Clinton Village Board closes the book on budget
CLINTON They pleaded with passion and affection for their library.
They told personal stories about the library's impact on their lives and their children's lives.
They talked about it as a place to find a job, as a safe haven for adolescents, as a learning center for people of all ages, as a job center and as an equalizer between the haves and the have-nots.
In the end, however, it wasn't enough to convince the Clinton Village Board to change its budget and give the public library the additional $4,324 it wanted.
Tuesday's vote to keep the budget as proposed, without any changes, was 4-3, with Mary Jensen, Art Bushue and Connie Tracy voting "no." The remaining board members, Brian Jacobs, Lois Kroeze, Ron Torkilson and Ron Schut, voted "yes."
It was a disappointing end for a loosely formed "Save Clinton Public Library" group that started early in November. The group's Facebook page garnered 136 "likes" in a week, a surprising showing for such a small group.
Before the meeting, the group held a flash mob "read in" outside the village hall. More than 30 library supporters turned out with their books, lawn chairs and flashlights. Most of that group then traveled to the Clinton Fire Station where the budget hearing was to take place.
There, they were joined by other residents, and by the time the meeting started, the village board was facing an audience of about 50 people.
"We are delighted to have you here," said village President Mary Jensen. "This is the most people we've had at a budget meeting."
From 2001 to 2011, the village's allocation to the Clinton Public Library increased a total of 10 percent, while the cost of living increased 30 percent over that same time period, according to the U.S. Bureau of Labor Statistics.
Clinton resident Roy Bossingham did the math.
"In real dollars, that's a cut in the budget of 18 percent," Bossingham said.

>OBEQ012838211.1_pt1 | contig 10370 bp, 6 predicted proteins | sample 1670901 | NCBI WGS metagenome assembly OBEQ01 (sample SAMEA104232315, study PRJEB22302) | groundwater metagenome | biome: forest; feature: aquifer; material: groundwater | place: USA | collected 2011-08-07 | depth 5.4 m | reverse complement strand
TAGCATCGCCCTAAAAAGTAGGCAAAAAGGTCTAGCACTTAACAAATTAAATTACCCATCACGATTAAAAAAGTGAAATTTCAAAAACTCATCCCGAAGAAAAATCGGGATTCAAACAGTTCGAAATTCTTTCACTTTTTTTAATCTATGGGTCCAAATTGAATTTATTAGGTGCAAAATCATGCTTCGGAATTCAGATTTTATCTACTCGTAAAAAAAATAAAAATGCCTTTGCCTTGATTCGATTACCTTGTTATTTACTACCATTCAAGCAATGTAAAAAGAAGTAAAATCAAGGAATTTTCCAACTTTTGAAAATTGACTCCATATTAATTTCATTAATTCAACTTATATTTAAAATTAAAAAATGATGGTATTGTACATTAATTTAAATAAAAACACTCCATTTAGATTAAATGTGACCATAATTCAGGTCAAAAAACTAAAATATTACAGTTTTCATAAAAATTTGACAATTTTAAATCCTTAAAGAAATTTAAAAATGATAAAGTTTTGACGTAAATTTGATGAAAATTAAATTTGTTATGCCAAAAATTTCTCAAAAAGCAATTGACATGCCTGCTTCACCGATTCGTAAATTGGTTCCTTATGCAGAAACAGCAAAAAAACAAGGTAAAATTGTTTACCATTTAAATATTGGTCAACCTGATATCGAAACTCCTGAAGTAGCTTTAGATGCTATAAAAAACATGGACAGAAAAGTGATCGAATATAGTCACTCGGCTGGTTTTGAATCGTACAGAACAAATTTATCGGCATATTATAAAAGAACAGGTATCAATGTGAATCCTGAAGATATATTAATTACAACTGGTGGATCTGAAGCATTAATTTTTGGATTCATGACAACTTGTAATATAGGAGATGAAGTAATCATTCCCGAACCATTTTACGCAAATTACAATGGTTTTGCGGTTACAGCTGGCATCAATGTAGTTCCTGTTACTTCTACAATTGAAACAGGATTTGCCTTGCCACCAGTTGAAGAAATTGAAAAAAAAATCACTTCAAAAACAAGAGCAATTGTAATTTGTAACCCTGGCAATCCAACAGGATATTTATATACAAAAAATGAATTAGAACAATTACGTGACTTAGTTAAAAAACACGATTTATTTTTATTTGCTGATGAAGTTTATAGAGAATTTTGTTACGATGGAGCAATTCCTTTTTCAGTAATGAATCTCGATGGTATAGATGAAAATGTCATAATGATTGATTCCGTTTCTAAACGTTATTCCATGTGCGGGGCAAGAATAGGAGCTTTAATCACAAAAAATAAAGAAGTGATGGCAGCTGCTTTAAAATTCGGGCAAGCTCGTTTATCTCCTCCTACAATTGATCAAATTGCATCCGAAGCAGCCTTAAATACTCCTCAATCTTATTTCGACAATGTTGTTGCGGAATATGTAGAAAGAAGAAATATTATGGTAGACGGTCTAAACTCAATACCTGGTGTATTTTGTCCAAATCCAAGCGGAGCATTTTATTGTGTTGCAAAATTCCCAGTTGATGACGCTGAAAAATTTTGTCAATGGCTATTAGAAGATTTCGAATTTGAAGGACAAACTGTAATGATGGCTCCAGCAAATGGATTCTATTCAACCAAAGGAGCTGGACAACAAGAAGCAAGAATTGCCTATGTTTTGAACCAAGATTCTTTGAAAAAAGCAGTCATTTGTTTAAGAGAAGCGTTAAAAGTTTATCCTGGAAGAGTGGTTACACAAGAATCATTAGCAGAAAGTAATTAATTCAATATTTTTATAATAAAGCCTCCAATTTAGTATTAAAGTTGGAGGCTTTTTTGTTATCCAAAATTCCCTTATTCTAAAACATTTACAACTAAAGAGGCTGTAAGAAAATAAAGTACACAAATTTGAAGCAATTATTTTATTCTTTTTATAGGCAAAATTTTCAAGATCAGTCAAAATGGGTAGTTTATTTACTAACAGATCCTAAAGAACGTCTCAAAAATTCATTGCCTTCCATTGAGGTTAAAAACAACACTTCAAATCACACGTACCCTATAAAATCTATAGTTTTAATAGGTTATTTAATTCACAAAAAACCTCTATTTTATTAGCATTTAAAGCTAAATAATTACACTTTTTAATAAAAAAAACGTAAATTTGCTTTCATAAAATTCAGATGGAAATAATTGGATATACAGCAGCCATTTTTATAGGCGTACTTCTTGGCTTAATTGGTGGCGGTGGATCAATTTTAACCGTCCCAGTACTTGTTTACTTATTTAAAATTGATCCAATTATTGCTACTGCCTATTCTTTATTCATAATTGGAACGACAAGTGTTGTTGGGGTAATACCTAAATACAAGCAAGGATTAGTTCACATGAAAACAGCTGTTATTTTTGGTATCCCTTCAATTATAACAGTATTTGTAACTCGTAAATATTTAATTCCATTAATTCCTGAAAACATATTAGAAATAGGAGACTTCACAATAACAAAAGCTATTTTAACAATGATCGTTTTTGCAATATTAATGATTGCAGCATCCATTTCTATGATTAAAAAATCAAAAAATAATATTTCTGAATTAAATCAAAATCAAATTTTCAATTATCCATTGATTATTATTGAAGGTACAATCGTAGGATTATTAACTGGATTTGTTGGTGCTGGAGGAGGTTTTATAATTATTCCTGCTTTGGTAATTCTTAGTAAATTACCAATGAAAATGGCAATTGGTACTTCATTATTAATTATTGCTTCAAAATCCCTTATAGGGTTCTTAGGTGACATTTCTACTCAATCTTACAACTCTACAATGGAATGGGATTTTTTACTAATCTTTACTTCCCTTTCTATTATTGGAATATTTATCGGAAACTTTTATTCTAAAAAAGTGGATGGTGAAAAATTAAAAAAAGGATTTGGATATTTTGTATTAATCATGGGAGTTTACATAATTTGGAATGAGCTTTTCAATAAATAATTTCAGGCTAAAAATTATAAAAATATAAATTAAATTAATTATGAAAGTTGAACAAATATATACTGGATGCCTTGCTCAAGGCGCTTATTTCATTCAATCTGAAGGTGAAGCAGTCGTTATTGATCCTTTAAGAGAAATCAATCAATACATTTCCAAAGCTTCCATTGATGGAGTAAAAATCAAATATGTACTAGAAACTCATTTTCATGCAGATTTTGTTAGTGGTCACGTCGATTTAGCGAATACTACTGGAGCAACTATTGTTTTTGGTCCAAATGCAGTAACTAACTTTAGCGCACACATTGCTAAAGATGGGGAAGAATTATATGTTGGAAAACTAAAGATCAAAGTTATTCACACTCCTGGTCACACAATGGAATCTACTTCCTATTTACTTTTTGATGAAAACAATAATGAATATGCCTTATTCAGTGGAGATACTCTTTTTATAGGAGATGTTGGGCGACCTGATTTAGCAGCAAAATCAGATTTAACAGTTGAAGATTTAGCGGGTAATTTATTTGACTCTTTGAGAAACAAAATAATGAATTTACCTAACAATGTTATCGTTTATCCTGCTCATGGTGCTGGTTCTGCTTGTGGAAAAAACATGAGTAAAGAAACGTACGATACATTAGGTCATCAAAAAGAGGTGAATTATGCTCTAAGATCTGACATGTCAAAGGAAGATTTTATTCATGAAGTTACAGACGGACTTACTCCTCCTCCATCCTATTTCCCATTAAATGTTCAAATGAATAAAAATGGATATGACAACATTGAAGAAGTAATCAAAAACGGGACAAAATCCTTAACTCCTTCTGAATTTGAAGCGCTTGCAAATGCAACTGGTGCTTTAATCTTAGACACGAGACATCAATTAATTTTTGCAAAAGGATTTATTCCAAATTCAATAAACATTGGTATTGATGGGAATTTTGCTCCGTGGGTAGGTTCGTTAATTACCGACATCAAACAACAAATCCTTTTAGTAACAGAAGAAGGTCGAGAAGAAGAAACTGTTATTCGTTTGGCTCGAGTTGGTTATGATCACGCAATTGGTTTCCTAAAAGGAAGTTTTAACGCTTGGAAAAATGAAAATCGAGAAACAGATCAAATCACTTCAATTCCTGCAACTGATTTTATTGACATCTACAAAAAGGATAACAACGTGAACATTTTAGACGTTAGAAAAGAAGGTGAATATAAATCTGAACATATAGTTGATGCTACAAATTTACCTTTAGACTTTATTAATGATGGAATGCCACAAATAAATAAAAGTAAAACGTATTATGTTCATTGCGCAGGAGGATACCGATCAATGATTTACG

About 20 people spoke or read letters from supporters.
Five-year-olds Channing and Jakob Nielson kept their time at the microphone short.
They took turns saying, "I love my library" into the microphone.
Former village president Dennis Nielson, the boys' grandfather, spoke, too.
"I remember growing up here and going to the library," Nielson said. "It's important to keep it up, just like it's important to keep up the streets."
Other supporters pointed out that a decrease in municipal library funding would mean a decrease in funding from county tax dollars allocated to the library.
"When I first moved here, I don't know what we would have done if it wasn't for the public library," said Marcene Kemp.
Kemp said that the library had computers for her kids—something that she couldn't afford. It also gave them a safe haven after school.
Board members pointed out that state rules meant that they couldn't raise taxes.
For a short period, it seemed as though Jensen would entertain ideas from the audience, but that was cut short when things began to get contentious.
Jacobs suggested that with all the people in attendance, it might be possible to do more fundraising. The library already has a "friends" group that raises money every year.
After the meeting, supporters expressed surprise—and some anger—at the board's decision to disregard their input.
Mirjam Melin found it offensive that the board should suggest they do more fundraising for a city service.
"I'd love to see them do cookie sales for curb and gutter work," Melin said.